How can the transition to a care home be eased?

Having a mixture of homely private space, spacious shared environments and the escape of outside facilities will provide the options of finding a space that suits an individual best – making this transition easier. Some will be excited by the prospect of sharing environments with others and having new company, others will find this initially overwhelming, craving private space instead.

Staff within any home should encourage all residents to continue living and enjoying life in their new home, whether that is keeping up a hobby, socialising with other residents, or keeping active with a range of activities and events. The more ‘normal’ the home can feel, the easier the transition is, leading to more relaxed residents.

The person-centred approach

At Altogether Care we see the person first not the age. We call it ‘person-centered care’. Our range of care options are based around best fitting your needs, to encourage you to continue living the life you love, just with the assistance you now need.

With this in mind, we have recently completed a major refurbishment and extension to Sherborne House. This brand new extension wing offers nursing care alongside the current Dementia care that we already offer at Sherborne House. This home features spacious living areas and access to landscaped gardens to enhance resident’s facilities inside and out.  To find out more about Sherborne House visit our website, or for more information on how to reserve a room within the new wing opening on May 1st contact us on 01935 423210.

Understanding Dementia Care

Understanding how to care and support a person suffering from Dementia can be a challenge. Dementia is the umbrella term for a wide range of symptoms linked with the decline of memory to a level which then affects a person’s ability to independently function as they once did. The most common form of Dementia is Alzheimer’s Disease but there are also many other forms of dementia which are less common but display similar symptoms and will have similar effects upon the person suffering.

Living with dementia can have a big emotional, social, psychological and practical impact on a person especially as the disease develops. Forgetting short term memories and finding themselves very confused can upset, frustrate and anger someone suffering. In some cases their long term memories will be their strongest and nostalgic environments, pictures and music can be the triggers to open them up.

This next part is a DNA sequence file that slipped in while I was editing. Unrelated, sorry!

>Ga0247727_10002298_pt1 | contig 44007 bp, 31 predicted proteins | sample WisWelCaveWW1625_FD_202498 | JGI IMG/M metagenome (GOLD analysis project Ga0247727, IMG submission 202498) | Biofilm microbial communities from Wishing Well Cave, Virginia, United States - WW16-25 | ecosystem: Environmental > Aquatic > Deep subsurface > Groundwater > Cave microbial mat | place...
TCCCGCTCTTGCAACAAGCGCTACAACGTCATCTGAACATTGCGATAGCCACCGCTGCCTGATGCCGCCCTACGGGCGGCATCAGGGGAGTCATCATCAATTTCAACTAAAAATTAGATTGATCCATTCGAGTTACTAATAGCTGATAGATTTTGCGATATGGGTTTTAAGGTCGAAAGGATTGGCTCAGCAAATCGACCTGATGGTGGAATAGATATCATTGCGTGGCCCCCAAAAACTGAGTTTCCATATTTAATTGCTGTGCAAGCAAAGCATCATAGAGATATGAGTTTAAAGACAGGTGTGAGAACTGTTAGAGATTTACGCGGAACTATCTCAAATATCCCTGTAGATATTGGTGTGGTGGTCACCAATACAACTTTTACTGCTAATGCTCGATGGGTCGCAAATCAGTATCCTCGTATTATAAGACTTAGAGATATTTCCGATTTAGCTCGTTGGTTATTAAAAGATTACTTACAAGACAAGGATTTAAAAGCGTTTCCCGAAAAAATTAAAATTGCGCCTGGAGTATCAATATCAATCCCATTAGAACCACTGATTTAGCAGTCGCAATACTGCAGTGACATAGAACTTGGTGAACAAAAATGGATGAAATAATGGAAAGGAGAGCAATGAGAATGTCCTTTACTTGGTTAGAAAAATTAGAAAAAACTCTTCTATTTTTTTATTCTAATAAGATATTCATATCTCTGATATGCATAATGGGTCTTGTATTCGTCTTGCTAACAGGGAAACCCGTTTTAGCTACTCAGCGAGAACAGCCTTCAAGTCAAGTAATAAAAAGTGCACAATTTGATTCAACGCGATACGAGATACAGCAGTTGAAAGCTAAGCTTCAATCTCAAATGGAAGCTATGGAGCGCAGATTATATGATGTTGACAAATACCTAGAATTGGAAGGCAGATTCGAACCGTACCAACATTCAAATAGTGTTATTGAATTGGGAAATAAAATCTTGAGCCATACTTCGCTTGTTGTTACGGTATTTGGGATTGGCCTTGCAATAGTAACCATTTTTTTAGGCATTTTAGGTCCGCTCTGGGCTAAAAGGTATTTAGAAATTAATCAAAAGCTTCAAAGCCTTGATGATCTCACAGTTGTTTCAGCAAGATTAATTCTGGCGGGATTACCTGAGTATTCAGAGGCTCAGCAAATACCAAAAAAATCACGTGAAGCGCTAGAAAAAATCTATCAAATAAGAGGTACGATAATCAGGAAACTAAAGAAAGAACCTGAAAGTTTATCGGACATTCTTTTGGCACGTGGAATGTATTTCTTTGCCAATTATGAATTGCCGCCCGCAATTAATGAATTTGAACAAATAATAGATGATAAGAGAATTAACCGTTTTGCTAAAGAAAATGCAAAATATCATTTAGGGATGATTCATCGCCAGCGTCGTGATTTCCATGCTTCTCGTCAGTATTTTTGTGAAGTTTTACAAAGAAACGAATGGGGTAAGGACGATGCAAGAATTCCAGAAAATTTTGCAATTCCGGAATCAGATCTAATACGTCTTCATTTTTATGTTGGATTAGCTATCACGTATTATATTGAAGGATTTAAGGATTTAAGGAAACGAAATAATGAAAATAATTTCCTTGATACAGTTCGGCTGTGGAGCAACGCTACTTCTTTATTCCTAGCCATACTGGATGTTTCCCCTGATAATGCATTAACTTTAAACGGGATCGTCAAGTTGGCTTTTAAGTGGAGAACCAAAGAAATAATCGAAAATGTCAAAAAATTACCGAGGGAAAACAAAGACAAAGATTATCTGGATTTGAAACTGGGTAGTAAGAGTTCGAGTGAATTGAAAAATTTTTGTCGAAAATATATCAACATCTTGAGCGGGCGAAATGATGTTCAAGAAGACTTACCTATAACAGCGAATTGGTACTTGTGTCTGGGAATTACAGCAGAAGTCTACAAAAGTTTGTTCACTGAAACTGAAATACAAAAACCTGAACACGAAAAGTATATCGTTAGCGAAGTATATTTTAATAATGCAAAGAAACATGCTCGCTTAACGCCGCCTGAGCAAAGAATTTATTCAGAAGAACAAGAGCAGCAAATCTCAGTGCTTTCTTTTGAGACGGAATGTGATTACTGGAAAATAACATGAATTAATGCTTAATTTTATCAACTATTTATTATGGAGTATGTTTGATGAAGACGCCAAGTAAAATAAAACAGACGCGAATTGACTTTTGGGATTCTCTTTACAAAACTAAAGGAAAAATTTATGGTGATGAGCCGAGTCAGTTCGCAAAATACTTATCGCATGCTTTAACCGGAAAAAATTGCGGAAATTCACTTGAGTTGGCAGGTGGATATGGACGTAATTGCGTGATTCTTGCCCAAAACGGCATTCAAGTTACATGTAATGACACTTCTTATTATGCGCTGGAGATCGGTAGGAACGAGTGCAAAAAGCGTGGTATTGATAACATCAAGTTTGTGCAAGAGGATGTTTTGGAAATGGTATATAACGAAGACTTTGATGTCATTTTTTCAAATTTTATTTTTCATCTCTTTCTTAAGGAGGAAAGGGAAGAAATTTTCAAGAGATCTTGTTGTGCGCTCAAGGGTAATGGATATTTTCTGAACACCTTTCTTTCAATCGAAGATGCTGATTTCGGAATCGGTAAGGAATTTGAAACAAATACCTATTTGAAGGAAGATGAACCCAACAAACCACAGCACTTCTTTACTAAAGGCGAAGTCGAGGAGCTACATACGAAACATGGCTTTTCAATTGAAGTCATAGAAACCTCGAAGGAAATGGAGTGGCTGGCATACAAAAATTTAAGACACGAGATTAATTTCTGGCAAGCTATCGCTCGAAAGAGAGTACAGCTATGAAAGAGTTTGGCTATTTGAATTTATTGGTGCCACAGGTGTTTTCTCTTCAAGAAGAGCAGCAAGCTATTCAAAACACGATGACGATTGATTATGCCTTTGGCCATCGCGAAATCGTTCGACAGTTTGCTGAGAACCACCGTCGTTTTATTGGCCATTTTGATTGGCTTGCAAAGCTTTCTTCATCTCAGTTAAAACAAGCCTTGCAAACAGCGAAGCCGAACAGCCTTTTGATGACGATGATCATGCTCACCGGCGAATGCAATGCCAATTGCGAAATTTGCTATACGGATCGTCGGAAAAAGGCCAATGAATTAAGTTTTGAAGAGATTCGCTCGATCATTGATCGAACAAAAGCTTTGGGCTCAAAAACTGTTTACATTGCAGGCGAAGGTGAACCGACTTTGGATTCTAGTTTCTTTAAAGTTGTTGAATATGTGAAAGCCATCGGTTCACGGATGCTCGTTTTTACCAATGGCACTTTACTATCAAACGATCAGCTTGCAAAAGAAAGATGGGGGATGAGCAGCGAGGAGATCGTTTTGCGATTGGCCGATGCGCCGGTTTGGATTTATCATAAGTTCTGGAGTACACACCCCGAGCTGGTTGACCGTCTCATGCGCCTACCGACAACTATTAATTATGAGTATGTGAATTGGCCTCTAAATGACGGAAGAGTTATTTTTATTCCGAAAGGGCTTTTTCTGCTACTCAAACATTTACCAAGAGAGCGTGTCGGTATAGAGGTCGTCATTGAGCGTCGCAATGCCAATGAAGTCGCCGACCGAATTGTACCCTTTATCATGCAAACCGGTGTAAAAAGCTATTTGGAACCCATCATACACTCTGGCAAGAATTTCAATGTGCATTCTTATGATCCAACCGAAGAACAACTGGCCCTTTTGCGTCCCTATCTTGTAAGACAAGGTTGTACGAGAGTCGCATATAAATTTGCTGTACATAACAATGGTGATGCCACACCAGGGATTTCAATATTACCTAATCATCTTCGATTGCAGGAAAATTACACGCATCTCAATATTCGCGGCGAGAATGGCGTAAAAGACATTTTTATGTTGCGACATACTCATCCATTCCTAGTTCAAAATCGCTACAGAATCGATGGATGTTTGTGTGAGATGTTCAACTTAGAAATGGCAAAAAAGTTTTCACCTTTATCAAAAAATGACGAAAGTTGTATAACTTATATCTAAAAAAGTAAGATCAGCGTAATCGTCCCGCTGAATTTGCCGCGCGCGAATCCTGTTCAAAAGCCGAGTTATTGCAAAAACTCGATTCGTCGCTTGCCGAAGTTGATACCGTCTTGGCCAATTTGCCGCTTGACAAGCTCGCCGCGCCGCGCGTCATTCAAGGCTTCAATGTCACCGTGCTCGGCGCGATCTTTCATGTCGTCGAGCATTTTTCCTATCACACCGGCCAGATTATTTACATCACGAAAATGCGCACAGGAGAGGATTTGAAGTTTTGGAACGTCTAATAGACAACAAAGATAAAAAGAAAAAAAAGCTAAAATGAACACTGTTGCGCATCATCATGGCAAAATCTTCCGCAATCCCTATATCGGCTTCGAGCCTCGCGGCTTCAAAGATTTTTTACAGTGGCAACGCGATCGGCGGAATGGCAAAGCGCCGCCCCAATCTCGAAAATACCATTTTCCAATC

As the disease develops and the person begins to forget more this can affect:

• Personality
• Confidence
• Social ability
• Independent abilities and skills – at the beginning this could include driving and cooking but as the disease is progressive can develop to feeding themselves and controlling bodily functions

Despite the biggest impact being on the person suffering from this disease, their carer’s, family and friends will also face a huge challenge adapting to support and care. This video portrays one man’s struggles coming to terms with how his wife has changed from suffering with Alzheimer’s Disease. Often families wish to keep their loved one at home for as long as possible, in familiar surroundings, where they can care for them. But as a progressive disease it often comes to a point where professional care is required in the form of a specialist care home.

It can be difficult to choose which care home will be most beneficial to your loved ones care needs. Altogether Care’s specialist dementia care home is Sherborne House. Person-centred care is principle in our philosophy, believing that those living with Dementia who are well supported by a professional team giving them their time and energy are more likely to lead fulfilling lives for longer. Sherborne House has been furnished and decorated with Dementia in mind, incorporating sensory touches and memory triggers that research has shown really benefits the cognitive process. Clinical care is supported with a healthy diet, using fresh ingredients and menus to suit all tastes and requirements and at times we will also call upon various alternative therapies such as; physiotherapy, reflexology Reiki and aroma-therapy to complement clients care needs.